Politics / Law
EMA prepares new system for detecting adverse drug reactions
London – The European Medicines Agency (EMA) calls it “the biggest change to the legal framework since the establishment of the Agency in 1995.” This year, the EU drug regulators are preparing new so-called pharmacovigilance measures to give every patient living in an EU member state the chance to report adverse drug reactions (ADRs) to their respective national regulatory authority. An information campaign on direct reporting will be launched by the EMA and member states later this year. Preparations to implement the new pharmacovigilance rules (Regulation (EU) No 1235/2010 and Directive 2010/84/EU – adopted in December 2010) will begin in mid-July. The new rules will create many additional documentation tasks for drug developers and the Agency.
Up to now, the EMA has focussed its post-marketing drug safety monitoring on the 568 centrally-authorised medicines for human use. But starting this year, the EU drug watchdog will step-by-step also include pharmacovigilance data from nationally authorised medicines. The London-based drug experts estimate the new responsibility will mean having to cope with at least 80,000 additional ADR reports per year. About 3,000 analyses will come in from the detection of new safety signals from EU-approved medicines, while a further 624 post-marketing safety studies per year will have to be assessed.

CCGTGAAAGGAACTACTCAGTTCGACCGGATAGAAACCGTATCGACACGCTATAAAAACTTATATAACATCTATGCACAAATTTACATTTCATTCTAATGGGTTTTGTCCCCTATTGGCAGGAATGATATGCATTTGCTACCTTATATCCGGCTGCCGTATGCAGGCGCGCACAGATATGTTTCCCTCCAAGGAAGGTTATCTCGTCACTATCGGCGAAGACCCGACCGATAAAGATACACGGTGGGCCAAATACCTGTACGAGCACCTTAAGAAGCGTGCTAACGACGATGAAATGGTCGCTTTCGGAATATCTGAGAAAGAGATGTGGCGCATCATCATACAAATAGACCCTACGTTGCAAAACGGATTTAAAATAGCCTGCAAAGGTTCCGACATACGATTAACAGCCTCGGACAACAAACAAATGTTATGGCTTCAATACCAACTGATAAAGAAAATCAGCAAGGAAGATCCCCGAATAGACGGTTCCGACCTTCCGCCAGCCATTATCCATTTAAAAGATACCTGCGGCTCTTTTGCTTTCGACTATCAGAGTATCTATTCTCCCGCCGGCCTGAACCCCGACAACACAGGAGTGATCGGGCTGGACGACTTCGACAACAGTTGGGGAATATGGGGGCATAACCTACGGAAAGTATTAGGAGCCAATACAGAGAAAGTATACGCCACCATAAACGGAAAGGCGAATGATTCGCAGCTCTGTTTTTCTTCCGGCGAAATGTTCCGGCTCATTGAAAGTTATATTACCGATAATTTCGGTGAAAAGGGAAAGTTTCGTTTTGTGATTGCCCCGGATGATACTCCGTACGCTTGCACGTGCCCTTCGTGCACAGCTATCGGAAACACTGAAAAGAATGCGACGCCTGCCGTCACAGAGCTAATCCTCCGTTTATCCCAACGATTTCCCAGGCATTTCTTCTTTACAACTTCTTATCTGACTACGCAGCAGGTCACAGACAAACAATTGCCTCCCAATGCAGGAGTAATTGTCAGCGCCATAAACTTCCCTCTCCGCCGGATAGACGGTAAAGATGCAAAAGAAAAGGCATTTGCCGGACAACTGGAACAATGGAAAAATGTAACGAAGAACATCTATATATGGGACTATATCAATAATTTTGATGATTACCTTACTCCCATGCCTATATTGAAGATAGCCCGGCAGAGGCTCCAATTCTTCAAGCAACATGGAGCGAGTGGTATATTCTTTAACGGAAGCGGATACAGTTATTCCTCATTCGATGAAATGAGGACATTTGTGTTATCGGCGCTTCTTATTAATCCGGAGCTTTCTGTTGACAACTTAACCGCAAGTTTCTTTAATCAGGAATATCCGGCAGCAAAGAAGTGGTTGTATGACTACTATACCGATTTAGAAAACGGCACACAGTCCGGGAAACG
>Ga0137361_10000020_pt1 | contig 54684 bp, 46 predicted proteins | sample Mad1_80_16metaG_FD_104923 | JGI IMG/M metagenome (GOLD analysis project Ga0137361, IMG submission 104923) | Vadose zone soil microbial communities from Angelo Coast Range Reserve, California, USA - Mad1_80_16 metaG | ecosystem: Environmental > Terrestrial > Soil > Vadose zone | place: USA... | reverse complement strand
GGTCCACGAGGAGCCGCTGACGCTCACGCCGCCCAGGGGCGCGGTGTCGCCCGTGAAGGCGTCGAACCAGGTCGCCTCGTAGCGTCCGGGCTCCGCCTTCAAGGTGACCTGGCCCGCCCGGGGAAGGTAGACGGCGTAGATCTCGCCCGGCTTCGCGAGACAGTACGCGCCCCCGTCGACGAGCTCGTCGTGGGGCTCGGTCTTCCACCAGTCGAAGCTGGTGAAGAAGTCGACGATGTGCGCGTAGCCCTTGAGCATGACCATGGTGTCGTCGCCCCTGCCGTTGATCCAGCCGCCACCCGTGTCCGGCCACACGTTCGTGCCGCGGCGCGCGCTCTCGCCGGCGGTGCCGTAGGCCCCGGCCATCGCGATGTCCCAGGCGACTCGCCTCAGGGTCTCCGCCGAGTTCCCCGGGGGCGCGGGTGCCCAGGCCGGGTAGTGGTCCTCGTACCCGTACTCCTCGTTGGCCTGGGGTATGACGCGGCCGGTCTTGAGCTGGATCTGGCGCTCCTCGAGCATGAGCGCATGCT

PRAC will lead implementation
“New rules governing the monitoring, identification and assessment of adverse events caused by pharmaceuticals will be launched in Europe in July 2012,” announced the EMA. A new committee named PRAC (Pharmacovigilance Risk Assessment Committee) will be responsible for the implementation of the new drug safety rules – and it has an ambitious working plan. First of all, PRAC will implement a procedure for protocol approval of safety studies on drugs that have already been approved at the EU level. Second, the committee will establish a process for the coordination of pharmacovigilance inspections. Third, it will revise the process for the detection of adverse drug signals so that data inputs from nationally approved medicines can be included.
Following meetings with the industry, the EMA is expected to publish details soon on the requirements for the electronic submission of a revised pharmacovigilance system master file. However, electronic submission of the safety data will have to be in place by 2015 at the latest. Until detailed guidance from PRAC is available, the EMA has published provisional information to help companies navigate through the new rules (“Information on transitional arrangements for pharmacovigilance legislation”). Additionally, the EMA published a draft concept paper defining Good Pharmacovigilance Practice (GVP).